The use of disclaimers in advertising raises unique competition
law issues. While they are designed to clarify or limit the
message, the size and location of the information is such that they
often do not have the intended effect. A disclaimer which adds
information to the main message will not generally offend the
misleading advertising provisions of the Competition Act.
However, where a disclaimer is used to contradict, restrict or
negate the main message, the potential to mislead consumers
increases, according to the Bureau.
The Competition Act therefore mandates that both the
general impression conveyed by a representation, as well as its
literal meaning, must be considered.
The Comwave consent agreement is not the first time this year
that representations masking non-optional fees, or
"drip-pricing", have been caught in the
Commissioner's net. A
consent agreement entered into by car rental
companies Avis and Budget in June 2016 included a $3
million administrative penalty for advertising prices
and percentage-off discounts that were not in fact
attainable because of non-optional fees that were not included in
the advertised price. The Commissioner concluded that the
non-optional fees were described to consumers in such a way as to
suggest that they were taxes, when in reality they were not
imposed by any government, but were imposed by
Budget to to recoup from consumers their own costs of doing
business. As a result, Bureau concluded that the
representations created a false impression in the mind of the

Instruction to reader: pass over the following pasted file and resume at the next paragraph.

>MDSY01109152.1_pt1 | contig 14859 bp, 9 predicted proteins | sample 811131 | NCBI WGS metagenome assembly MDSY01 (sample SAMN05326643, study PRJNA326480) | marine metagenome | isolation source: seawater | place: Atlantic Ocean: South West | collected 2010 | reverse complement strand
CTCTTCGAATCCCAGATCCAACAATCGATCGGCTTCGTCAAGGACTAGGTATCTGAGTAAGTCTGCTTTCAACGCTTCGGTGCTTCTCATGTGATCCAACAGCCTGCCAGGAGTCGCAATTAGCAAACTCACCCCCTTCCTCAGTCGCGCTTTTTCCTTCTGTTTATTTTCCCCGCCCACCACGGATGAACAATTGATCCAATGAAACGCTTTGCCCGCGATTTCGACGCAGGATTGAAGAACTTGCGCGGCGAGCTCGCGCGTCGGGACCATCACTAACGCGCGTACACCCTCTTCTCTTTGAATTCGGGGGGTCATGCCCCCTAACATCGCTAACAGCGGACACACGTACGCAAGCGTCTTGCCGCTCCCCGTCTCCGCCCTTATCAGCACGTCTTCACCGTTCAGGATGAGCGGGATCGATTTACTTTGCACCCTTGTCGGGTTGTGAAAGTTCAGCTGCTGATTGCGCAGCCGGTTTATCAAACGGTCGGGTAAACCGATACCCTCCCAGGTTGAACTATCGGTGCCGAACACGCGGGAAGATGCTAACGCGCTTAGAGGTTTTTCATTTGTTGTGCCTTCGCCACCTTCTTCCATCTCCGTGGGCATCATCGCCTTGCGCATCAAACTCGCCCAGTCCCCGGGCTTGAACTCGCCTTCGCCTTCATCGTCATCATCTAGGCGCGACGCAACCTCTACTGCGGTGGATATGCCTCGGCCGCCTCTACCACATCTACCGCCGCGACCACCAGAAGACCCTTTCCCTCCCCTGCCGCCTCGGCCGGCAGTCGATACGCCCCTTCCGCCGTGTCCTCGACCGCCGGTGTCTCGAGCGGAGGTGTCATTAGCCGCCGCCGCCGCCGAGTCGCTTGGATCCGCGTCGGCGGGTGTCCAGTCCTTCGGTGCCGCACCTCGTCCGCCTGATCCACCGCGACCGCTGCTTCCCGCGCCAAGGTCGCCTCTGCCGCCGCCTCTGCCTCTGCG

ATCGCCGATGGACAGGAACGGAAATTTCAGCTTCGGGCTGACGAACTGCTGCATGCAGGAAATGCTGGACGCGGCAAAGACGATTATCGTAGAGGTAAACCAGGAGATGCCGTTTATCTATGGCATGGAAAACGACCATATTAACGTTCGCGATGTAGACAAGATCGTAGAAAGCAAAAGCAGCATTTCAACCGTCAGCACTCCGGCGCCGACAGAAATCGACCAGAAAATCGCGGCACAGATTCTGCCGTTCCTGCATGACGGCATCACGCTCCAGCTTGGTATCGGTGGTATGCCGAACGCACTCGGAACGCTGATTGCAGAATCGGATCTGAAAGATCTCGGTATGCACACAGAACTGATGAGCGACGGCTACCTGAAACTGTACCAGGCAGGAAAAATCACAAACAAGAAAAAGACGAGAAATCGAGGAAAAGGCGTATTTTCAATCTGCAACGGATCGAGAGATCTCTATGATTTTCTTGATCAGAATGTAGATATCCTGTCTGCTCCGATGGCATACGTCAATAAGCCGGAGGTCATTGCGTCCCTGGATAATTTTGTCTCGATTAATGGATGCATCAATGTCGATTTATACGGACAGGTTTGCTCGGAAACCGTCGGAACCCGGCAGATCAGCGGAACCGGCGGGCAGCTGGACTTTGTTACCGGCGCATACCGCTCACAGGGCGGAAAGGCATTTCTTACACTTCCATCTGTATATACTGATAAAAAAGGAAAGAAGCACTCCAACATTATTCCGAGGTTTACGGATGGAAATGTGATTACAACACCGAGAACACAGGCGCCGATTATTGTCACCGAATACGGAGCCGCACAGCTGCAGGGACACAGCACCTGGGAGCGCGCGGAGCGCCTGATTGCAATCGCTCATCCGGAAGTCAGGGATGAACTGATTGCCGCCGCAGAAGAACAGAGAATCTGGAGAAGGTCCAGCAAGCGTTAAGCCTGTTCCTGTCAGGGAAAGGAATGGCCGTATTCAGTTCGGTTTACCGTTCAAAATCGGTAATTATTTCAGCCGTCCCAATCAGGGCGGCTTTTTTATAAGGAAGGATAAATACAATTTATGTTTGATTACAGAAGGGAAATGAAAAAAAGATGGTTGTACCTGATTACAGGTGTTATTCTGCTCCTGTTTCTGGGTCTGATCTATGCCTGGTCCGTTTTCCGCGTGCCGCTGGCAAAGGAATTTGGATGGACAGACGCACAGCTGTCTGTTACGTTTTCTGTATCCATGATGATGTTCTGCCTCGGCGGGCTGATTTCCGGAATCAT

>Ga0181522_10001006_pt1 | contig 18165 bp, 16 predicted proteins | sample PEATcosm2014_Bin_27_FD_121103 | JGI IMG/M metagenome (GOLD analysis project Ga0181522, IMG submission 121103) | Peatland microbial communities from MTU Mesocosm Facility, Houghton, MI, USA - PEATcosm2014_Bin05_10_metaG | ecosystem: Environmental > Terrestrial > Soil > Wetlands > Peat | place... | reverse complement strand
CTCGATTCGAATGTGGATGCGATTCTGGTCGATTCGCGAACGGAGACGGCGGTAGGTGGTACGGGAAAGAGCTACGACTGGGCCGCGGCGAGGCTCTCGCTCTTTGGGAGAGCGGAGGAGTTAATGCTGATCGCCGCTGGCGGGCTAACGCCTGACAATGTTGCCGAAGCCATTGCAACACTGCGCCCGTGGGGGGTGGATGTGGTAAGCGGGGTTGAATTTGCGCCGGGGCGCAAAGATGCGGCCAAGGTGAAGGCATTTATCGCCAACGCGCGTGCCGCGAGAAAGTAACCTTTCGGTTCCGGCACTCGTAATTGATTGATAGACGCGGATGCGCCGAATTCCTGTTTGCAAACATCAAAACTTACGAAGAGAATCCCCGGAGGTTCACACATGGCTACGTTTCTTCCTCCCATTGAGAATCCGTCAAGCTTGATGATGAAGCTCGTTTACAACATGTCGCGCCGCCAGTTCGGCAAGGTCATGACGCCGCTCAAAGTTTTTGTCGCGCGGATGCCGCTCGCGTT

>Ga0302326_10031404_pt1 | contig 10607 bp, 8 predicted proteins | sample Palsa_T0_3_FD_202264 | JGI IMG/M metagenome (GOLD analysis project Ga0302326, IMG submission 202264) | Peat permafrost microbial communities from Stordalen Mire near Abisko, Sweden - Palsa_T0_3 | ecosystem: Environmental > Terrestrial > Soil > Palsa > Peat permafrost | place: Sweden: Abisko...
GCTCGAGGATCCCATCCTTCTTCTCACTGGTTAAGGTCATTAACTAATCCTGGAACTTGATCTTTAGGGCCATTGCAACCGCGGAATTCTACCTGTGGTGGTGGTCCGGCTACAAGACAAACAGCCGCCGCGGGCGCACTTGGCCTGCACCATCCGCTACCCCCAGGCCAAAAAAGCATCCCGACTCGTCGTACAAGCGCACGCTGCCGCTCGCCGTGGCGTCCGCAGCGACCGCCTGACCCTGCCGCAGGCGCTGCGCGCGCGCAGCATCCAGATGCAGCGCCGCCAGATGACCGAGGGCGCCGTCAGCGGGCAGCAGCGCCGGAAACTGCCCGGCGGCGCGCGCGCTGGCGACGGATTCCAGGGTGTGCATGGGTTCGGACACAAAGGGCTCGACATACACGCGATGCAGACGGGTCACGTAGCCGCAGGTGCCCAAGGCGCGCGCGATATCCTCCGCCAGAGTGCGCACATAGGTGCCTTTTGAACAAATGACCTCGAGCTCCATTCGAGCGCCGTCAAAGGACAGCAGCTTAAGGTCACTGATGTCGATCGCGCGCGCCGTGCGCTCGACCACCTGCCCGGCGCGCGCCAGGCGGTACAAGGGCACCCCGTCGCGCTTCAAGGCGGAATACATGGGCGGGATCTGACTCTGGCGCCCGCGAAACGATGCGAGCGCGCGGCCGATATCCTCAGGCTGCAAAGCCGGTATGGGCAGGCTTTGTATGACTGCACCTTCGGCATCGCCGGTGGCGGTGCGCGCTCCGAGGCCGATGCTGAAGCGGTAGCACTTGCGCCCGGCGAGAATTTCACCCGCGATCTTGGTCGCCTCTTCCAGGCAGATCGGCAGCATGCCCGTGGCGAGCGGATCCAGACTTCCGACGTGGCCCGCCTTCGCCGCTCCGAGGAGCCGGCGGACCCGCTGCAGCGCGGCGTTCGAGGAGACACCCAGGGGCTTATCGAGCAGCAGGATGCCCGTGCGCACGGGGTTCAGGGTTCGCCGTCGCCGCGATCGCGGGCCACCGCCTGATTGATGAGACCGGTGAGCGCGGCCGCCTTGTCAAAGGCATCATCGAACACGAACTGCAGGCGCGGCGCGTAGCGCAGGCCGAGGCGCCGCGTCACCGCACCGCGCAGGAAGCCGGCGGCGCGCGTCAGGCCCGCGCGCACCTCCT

consumer that was contrary to the Competition Act's
civil misleading advertising provisions.
Similarly, in 2011, Bell Canada agreed to pay $10 million to settle the
Bureau's allegations that it advertised prices for bundled
phone, TV, internet, and mobile services that were not, in fact,
The general impression test is not limited to determining
whether the advertised price or quality of a product or service is
misleading. In a
consent agreement reached with Bell Canada in October 2015, the
Bureau found that positive online reviews of a free Bell product
posted by Bell employees in an online app store offended the
misleading advertising provisions. The Bureau concluded that
the endorsements created the general impression that they were made
by unbiased members of the public, when in fact they were posted on
behalf of Bell to boost downloads.
The upward trend in misleading advertising investigations
highlights the Bureau's growing concern with developing
consumer trust in the digital marketplace. The Bureau's
recently updated statement on disclaimers emphasizes the
new difficulties facing businesses in the rapidly changing world of
online advertising. As well, the International Consumer Protection
and Enforcement Network issued guidance in June 2016 on online reviews and
With the proliferation of online sharing, modern businesses must
consider how their message will be understood and processed by the
consumer on a variety of platforms, including those on which
they had no intention to distribute. As the form and
distribution of consumer messages continues to evolve, and the
ability to control the general impression of a message becomes more
and more difficult, we will likely see an increase in misleading
advertising claims in the future.
The content of this article is intended to provide a general
guide to the subject matter. Specialist advice should be sought
about your specific circumstances.
To print this article, all you need is to be registered on Mondaq.com.
Click to Login as an existing user or Register so you can print this article.
The Canadian Competition Bureau issued a template document for use as a form of Consent Agreement, to be filed with the Competition Tribunal to resolve concerns the Bureau may have with proposed mergers.
Register for Access and our Free Biweekly Alert for
This service is completely free. Access 250,000 archived articles from 100+ countries and get a personalised email twice a week covering developments (and yes, our lawyers like to think you’ve read our Disclaimer).